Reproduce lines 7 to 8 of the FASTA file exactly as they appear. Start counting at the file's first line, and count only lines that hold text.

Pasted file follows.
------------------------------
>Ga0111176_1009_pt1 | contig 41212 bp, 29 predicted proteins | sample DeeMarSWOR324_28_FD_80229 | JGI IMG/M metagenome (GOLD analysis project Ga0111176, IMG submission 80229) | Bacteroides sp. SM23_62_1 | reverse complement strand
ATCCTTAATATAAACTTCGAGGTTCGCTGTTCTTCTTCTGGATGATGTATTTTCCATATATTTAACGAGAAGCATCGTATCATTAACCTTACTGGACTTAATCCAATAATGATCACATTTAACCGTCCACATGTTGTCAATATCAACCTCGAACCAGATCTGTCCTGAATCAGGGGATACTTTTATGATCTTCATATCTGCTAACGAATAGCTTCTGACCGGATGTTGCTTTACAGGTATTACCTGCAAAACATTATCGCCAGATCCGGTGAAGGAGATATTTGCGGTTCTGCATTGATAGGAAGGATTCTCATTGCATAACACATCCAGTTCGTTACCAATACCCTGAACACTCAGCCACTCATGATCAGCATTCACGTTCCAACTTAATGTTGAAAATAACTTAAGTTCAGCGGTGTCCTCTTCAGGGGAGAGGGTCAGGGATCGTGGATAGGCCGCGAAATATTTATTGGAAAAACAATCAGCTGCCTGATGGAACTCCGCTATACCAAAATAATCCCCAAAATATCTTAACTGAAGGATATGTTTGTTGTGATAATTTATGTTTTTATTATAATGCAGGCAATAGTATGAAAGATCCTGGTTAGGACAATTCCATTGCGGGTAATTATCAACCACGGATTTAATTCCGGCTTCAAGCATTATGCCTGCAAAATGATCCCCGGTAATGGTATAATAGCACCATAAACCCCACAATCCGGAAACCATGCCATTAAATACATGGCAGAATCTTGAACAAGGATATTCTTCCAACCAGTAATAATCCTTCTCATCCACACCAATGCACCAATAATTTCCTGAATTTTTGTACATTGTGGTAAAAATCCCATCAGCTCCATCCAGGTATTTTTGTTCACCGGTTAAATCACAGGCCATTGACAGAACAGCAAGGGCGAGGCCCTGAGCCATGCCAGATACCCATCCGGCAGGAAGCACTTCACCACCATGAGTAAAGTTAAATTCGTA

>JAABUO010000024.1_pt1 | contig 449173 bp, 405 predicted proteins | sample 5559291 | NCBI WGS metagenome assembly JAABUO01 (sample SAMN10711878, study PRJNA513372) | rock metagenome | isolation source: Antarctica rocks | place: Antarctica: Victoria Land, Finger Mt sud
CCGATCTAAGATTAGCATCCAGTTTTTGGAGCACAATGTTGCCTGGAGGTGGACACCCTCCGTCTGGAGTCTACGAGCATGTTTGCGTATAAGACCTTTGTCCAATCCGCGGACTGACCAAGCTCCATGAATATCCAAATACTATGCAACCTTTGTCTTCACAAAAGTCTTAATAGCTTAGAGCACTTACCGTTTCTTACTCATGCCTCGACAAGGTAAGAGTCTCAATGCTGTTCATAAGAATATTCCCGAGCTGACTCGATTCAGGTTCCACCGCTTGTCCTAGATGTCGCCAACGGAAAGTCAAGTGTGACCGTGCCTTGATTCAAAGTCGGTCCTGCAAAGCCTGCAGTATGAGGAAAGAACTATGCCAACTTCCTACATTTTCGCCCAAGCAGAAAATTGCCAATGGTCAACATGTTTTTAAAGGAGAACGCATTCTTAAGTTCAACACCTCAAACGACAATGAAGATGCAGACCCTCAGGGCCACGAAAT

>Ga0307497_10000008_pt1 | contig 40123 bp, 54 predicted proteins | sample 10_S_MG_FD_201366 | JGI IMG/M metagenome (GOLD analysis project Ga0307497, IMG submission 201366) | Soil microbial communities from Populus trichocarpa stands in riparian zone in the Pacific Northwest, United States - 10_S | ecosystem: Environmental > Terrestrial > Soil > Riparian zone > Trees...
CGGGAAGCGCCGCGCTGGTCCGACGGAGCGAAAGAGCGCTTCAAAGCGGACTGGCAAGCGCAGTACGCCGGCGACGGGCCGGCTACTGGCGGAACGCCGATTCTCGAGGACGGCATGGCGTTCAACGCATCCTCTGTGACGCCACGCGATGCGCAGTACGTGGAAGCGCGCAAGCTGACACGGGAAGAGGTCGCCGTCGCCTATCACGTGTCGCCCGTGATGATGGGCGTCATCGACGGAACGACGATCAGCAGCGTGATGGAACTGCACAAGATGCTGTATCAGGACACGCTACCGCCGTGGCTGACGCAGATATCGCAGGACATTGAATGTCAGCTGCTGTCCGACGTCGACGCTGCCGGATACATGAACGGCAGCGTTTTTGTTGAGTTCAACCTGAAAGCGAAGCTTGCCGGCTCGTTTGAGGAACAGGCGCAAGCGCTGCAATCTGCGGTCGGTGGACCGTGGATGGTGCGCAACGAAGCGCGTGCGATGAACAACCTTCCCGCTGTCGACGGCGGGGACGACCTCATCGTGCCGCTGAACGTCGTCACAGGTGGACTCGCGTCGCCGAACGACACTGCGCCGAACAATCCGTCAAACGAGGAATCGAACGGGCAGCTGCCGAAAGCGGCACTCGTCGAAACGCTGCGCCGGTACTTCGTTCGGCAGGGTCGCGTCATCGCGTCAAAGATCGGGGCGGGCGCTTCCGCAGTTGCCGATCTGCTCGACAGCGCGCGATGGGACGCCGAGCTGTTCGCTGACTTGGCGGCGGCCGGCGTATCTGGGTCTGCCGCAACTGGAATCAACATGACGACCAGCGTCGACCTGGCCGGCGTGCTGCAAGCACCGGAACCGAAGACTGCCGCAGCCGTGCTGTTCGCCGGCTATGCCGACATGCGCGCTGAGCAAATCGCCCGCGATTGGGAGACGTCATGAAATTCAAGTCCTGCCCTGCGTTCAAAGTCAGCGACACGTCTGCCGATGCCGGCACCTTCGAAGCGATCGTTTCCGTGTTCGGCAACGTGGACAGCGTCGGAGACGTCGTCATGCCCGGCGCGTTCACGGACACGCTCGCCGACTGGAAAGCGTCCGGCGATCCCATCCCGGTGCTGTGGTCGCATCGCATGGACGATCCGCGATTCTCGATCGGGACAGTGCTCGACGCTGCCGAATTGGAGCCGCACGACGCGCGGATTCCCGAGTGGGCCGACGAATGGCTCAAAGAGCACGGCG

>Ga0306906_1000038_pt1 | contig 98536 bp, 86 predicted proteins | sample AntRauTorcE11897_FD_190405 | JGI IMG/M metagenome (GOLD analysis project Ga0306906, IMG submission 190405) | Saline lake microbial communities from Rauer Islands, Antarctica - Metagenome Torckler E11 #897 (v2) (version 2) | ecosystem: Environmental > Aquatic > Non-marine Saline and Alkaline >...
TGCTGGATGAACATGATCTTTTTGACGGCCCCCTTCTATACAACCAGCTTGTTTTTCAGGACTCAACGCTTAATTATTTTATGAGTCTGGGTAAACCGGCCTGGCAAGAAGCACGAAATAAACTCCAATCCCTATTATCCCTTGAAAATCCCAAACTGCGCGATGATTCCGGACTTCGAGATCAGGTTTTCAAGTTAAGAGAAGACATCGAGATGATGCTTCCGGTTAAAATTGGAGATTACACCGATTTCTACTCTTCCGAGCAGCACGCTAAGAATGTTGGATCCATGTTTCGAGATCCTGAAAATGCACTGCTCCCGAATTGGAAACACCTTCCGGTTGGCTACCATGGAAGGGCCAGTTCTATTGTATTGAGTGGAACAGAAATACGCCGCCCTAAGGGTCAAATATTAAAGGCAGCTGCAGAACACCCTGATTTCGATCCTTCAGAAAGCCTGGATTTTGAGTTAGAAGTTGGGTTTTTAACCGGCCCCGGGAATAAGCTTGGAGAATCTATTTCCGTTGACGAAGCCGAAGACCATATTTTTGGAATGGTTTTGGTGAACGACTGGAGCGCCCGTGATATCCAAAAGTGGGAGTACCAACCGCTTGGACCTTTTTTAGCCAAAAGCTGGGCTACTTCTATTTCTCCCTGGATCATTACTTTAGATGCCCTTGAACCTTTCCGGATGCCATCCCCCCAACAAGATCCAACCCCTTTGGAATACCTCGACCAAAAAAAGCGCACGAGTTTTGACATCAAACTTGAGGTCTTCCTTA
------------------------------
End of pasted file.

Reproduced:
>Ga0306906_1000038_pt1 | contig 98536 bp, 86 predicted proteins | sample AntRauTorcE11897_FD_190405 | JGI IMG/M metagenome (GOLD analysis project Ga0306906, IMG submission 190405) | Saline lake microbial communities from Rauer Islands, Antarctica - Metagenome Torckler E11 #897 (v2) (version 2) | ecosystem: Environmental > Aquatic > Non-marine Saline and Alkaline >...
TGCTGGATGAACATGATCTTTTTGACGGCCCCCTTCTATACAACCAGCTTGTTTTTCAGGACTCAACGCTTAATTATTTTATGAGTCTGGGTAAACCGGCCTGGCAAGAAGCACGAAATAAACTCCAATCCCTATTATCCCTTGAAAATCCCAAACTGCGCGATGATTCCGGACTTCGAGATCAGGTTTTCAAGTTAAGAGAAGACATCGAGATGATGCTTCCGGTTAAAATTGGAGATTACACCGATTTCTACTCTTCCGAGCAGCACGCTAAGAATGTTGGATCCATGTTTCGAGATCCTGAAAATGCACTGCTCCCGAATTGGAAACACCTTCCGGTTGGCTACCATGGAAGGGCCAGTTCTATTGTATTGAGTGGAACAGAAATACGCCGCCCTAAGGGTCAAATATTAAAGGCAGCTGCAGAACACCCTGATTTCGATCCTTCAGAAAGCCTGGATTTTGAGTTAGAAGTTGGGTTTTTAACCGGCCCCGGGAATAAGCTTGGAGAATCTATTTCCGTTGACGAAGCCGAAGACCATATTTTTGGAATGGTTTTGGTGAACGACTGGAGCGCCCGTGATATCCAAAAGTGGGAGTACCAACCGCTTGGACCTTTTTTAGCCAAAAGCTGGGCTACTTCTATTTCTCCCTGGATCATTACTTTAGATGCCCTTGAACCTTTCCGGATGCCATCCCCCCAACAAGATCCAACCCCTTTGGAATACCTCGACCAAAAAAAGCGCACGAGTTTTGACATCAAACTTGAGGTCTTCCTTA